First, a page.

In support of a secondary hypothesis that inbred individuals would be more common in restored than in remnant communities, the inbreeding coefficient was higher in restored populations in four of the six comparisons. In Watkin’s fig in the Tweed region, this was statistically significant (F, p = 0.003) and was associated with a significant difference in observed heterozygosity (Ho, p = 0.012).
Gene diversity was significantly higher in the remnant populations for white booyong in the Big Scrub (as mentioned above) and native tamarind in the Tweed (He, P=0.044)). Refer to Table 1 for summary of genetic diversity results. It is noteworthy that all statistically significant differences were in the direction hypothesised. However, non-significant differences in the opposing direction were found, for example, in the case of Watkin’s fig in the Tweed, allelic richness (Rs) and gene diversity (He) were higher in restored versus remnant samples (P=0.638 and 0.243, respectively). The results of the inbreeding coefficient (F) for this cohort was consistent with the hypothesis, it was found to be significantly higher in the restored samples (P=0.003). So, the results suggest the samples from this restored cohort are more genetically diverse but more inbred than its remnant reference population. For this same species in the Big Scrub, the allelic richness (Rs) and observed heterogyzosity (Ho) was found to be higher in the remnant versus restored samples, whilst the gene diversity (He) was found to be higher in the restored versus remnant samples, but none of the differences were statistically significant.
In general, genetic diversity amongst all samples was found to be quite high (Rs ! = 13.76, He ! = 0.86). However, inbreeding was also found to be quite high (F ! = 0.25). The exception is Watkin’s fig which shows results close to panmixia (random mating) with the exception of the restored population in the Tweed which, unlike the other Watkin’s fig populations, has evidence of quite high inbreeding (F=0.27). A review of homozygote probabilities for individual fig samples suggests selfing in several of the Tweed restored Watkin’s fig population, meaning the stock used at some of the restoration sites was a product of a mature fig self-pollinating. This will have contributed to the relatively high inbreeding result.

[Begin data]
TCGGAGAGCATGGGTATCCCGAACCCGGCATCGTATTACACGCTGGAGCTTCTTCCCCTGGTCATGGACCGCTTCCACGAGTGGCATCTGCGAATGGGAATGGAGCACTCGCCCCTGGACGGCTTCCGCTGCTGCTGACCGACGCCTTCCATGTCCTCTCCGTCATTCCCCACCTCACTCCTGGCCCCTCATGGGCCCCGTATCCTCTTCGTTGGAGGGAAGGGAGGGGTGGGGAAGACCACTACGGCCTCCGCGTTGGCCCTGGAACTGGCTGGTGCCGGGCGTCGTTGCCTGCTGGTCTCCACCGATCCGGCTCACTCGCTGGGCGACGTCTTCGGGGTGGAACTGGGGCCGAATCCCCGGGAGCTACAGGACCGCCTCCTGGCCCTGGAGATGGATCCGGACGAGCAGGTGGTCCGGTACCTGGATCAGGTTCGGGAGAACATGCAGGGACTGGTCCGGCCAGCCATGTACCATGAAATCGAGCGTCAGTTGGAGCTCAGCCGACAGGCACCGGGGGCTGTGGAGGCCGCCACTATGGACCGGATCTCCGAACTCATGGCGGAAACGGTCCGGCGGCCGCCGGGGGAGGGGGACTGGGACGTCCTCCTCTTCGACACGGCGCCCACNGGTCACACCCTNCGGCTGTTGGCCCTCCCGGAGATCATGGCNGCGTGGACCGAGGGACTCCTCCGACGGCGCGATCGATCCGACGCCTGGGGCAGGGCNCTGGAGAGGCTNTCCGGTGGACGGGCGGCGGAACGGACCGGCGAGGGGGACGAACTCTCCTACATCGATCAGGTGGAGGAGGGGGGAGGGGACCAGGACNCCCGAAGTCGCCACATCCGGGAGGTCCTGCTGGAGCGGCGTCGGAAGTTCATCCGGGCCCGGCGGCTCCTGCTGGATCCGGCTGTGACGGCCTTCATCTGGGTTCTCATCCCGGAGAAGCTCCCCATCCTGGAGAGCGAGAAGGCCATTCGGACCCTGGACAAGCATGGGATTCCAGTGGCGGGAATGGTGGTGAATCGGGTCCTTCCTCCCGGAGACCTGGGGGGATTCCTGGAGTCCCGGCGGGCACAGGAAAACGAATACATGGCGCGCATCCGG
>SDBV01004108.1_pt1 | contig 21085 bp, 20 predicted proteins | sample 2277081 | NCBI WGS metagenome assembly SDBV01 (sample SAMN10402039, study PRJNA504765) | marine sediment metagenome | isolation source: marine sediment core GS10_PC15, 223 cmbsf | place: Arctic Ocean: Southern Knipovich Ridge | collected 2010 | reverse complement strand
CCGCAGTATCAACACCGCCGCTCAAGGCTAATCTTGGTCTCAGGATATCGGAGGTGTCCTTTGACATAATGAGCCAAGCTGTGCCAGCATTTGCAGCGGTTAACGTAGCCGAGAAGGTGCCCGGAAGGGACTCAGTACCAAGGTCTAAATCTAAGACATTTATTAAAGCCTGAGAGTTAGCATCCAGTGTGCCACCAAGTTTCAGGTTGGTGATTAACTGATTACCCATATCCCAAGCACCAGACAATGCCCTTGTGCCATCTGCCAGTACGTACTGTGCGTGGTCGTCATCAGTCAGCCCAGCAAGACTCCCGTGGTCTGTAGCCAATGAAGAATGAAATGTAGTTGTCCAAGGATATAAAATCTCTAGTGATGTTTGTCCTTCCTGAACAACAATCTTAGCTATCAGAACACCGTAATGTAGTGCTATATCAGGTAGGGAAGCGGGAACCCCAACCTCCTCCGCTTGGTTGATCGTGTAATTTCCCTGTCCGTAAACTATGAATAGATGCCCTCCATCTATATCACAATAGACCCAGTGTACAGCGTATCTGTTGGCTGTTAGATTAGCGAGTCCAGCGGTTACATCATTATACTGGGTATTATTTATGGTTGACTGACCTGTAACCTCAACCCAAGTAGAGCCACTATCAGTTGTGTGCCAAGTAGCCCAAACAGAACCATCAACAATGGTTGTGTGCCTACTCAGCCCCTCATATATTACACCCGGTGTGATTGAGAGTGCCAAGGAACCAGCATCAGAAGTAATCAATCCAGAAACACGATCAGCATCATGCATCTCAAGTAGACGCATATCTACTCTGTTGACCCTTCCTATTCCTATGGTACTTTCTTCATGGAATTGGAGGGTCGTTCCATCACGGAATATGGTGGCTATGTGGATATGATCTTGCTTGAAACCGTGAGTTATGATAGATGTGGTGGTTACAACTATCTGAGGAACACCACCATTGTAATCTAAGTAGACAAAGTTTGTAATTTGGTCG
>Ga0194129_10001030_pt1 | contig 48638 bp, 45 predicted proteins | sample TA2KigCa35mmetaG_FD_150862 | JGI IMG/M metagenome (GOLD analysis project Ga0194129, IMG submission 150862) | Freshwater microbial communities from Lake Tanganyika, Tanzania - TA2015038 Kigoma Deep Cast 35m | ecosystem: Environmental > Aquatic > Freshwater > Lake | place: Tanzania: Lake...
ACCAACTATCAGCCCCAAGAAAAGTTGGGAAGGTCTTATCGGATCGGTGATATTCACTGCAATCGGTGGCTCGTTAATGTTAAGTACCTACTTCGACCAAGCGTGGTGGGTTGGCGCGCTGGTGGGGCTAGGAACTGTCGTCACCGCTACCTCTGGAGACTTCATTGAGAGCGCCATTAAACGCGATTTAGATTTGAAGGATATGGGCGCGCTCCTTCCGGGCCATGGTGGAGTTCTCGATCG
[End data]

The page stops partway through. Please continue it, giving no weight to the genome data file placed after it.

In outbreeding species, inbreeding is typically expected to reduce fitness, i.e., survival, by increasing the proportion of homozygous loci, which, in turn, increases the chance of deleterious recessive alleles being expressed. This is especially the case with selfed progeny, where there is a 25% chance of each deleterious allele to be homozygous (and therefore expressed). The expression of deleterious recessive alleles is greater in smaller populations that already have reduced genetic variation. Despite evidence of inbreeding, the populations studied may be sufficiently large to maintain relatively high levels of genetic diversity and minimise the chance of a loss in ecological fitness.
In summary, statistically significant results support the hypotheses of greater allelic richness and lower inbreeding in remnant versus restored populations. However, the results are not uniform, and possible reasons for this are discussed below. Of note is the similarity of the genetic diversity results for each cohort from the Tweed caldera and Big Scrub. These two sampling regions acted as replicates for the comparative analysis between remnant and restored populations. The consistent results across the regions provides added confidence to the patterns we are seeing for these species between their remant and restored populations